Here we see Jesus speaking of events to come. While the passage is cryptic, nonetheless, Jesus refers to Christians here as the elect.
Following the parable of the persistent widow Jesus explains the meaning in Luke 18:6-8: “Then the Lord said, ‘Hear what the unjust judge said. And shall God not avenge His own elect who cry out day and night to Him, though He bears long with them? I tell you that He will avenge them speedily. Nevertheless, when the Son of Man comes, will He really find faith on the earth?'”
Romans 8 comes up once more explaining the doctrines of election and predestination in verses 31-33: “What then shall we say to these things [doctrines of salvation]? If God is for us, who can be against us? He who did not spare His own Son, but delivered Him up for us all, how shall He not with Him also freely give us all things? Who shall bring a charge against God’s elect? It is God who justifies.”
At the end of Romans, Paul greets many people, among them he refers to one individual as “chosen” Rom. 16:13: “Greet Rufus, chosen in the Lord, and his mother and mine.” It is not unusual in the New Testament epistles to see the author refer to the recipients as elect/chosen as shown below.
Col. 3:12-13 “Therefore, as the elect of God, holy and beloved, put on tender mercies, kindness, humility, meekness, longsuffering; bearing with one another, and forgiving one another, if anyone has a complaint against another; even as Christ forgave you, so you also must do.”
1 Pet. 1:2 “Peter, an apostle of Jesus Christ,To the pilgrims of the Dispersion in Pontus, Galatia, Cappadocia, Asia, and Bithynia, elect according to the foreknowledge of God the Father, in sanctification of the Spirit, for obedience and sprinkling of the blood of Jesus Christ: Grace to you and peace be multiplied.” (This passage was already seen in the first section).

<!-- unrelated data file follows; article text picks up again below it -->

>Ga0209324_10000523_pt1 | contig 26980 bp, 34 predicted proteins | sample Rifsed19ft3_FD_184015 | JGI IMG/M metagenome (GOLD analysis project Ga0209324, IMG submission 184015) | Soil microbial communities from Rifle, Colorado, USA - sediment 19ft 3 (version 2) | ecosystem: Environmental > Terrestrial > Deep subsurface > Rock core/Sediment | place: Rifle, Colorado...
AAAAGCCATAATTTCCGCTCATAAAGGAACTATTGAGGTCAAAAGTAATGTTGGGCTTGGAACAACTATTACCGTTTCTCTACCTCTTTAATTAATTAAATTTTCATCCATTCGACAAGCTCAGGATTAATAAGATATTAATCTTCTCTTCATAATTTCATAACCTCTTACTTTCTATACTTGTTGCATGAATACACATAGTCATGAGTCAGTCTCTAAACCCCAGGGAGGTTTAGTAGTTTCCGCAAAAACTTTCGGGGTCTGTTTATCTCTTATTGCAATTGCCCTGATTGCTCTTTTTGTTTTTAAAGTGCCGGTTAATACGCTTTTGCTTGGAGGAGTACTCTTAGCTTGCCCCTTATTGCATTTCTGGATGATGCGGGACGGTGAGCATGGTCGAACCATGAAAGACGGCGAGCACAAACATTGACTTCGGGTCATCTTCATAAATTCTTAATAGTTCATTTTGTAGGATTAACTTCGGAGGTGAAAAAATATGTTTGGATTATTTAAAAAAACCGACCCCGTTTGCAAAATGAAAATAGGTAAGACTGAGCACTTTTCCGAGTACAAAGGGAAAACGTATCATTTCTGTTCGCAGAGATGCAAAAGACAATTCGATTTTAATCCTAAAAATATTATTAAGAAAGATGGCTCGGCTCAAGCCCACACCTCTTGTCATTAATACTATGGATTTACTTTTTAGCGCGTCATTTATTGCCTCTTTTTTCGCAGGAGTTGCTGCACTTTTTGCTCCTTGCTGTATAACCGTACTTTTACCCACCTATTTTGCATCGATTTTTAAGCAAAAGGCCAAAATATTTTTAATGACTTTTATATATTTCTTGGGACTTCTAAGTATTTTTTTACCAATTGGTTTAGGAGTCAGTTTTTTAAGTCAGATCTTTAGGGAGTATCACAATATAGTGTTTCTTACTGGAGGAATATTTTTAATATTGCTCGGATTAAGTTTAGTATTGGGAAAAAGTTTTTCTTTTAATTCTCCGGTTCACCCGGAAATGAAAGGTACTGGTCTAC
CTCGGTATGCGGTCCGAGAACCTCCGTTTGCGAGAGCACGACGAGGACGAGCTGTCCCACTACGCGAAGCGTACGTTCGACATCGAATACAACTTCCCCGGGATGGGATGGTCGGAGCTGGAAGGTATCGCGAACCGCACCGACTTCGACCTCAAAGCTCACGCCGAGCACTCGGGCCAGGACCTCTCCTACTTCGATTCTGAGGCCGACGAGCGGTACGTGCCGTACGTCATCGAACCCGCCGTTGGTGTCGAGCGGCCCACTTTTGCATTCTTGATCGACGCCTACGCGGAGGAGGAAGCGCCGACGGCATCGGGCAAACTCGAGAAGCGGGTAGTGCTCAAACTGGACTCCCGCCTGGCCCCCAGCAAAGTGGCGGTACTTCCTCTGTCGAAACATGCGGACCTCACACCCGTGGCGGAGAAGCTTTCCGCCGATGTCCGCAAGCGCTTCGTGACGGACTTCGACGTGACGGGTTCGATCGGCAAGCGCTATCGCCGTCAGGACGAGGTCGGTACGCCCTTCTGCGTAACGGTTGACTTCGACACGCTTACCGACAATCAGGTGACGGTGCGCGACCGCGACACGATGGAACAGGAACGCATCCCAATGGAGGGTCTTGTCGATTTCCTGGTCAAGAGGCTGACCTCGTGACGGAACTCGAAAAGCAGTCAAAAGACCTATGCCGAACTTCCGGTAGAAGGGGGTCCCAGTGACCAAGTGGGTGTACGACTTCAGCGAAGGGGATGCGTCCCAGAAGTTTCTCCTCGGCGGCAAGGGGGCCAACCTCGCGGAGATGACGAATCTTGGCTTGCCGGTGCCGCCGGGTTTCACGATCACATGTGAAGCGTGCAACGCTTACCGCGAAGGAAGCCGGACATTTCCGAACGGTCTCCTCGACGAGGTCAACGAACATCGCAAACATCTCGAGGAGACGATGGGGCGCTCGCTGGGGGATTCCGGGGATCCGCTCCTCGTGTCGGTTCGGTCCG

1 Pet. 2:4-6, 9 “Coming to Him as to a living stone, rejected indeed by men, but chosen by God and precious, you also, as living stones, are being built up a spiritual house, a holy priesthood, to offer up spiritual sacrifices acceptable to God through Jesus Christ. Therefore it is also contained in the Scripture,‘Behold, I lay in Zion a chief cornerstone, elect, precious, and he who believes on Him will by no means be put to shame.’ [Is. 28:16 LXX]….Therefore, to you who believe, He is precious; but to those who are disobedient [or disbelieve], “The stone which the builders rejected has become the chief cornerstone,” [Ps. 117:22 LXX] and“A stone of stumbling and a rock of offense.” [Isaiah 8:14 LXX]. They stumble, being disobedient to the word, to which they also were appointed. But you are a chosen generation, a royal priesthood, a holy nation, His own special people, that you may proclaim the praises of Him who called you out of darkness into His marvelous light; who once were not a people but are now the people of God, who had not obtained mercy but now have obtained mercy.”
What is particularly important about this passage is that Peter connects the idea of election between the Old and New Testament, citing passages which use “eklektos” in the Greek translation of the Old Testament (LXX), which will be examined later.
1 Pet. 5:13 “By Silvanus, our faithful brother as I consider him, I have written to you briefly, exhorting and testifying that this is the true grace of God in which you stand. She who is in Babylon, elect together with you, greets you; and so does Mark my son. Greet one another with a kiss of love. Peace to you all who are in Christ Jesus. Amen.”
2 Tim. 2:9-10 “Remember that Jesus Christ, of the seed of David, was raised from the dead according to my gospel, for which I suffer trouble as an evildoer, even to the point of chains; but the word of God is not chained. Therefore I endure all things for the sake of the elect, that they also may obtain the salvation which is in Christ Jesus with eternal glory.”
2 Jo. 1:1-3 “The Elder, to the elect lady and her children, whom I love in truth, and not only I, but also all those who have known the truth, because of the truth which abides in us and will be with us forever: Grace, mercy, and peace will be with you [or us] from God the Father and from the Lord Jesus Christ, the Son of the Father, in truth and love.”
2 Jo. 1:12-13 “Having many things to write to you, I did not wish to do so with paper and ink; but I hope to come to you and speak face to face, that our joy may be full. The children of your elect sister greet you. Amen.
Titus 1:1-4 “Paul, a bondservant of God and an apostle of Jesus Christ, according to the faith of God’s elect and the acknowledgment of the truth which accords with godliness, in hope of eternal life which God, who cannot lie, promised before time began, but has in due time manifested His word through preaching, which was committed to me according to the commandment of God our Savior; To Titus…”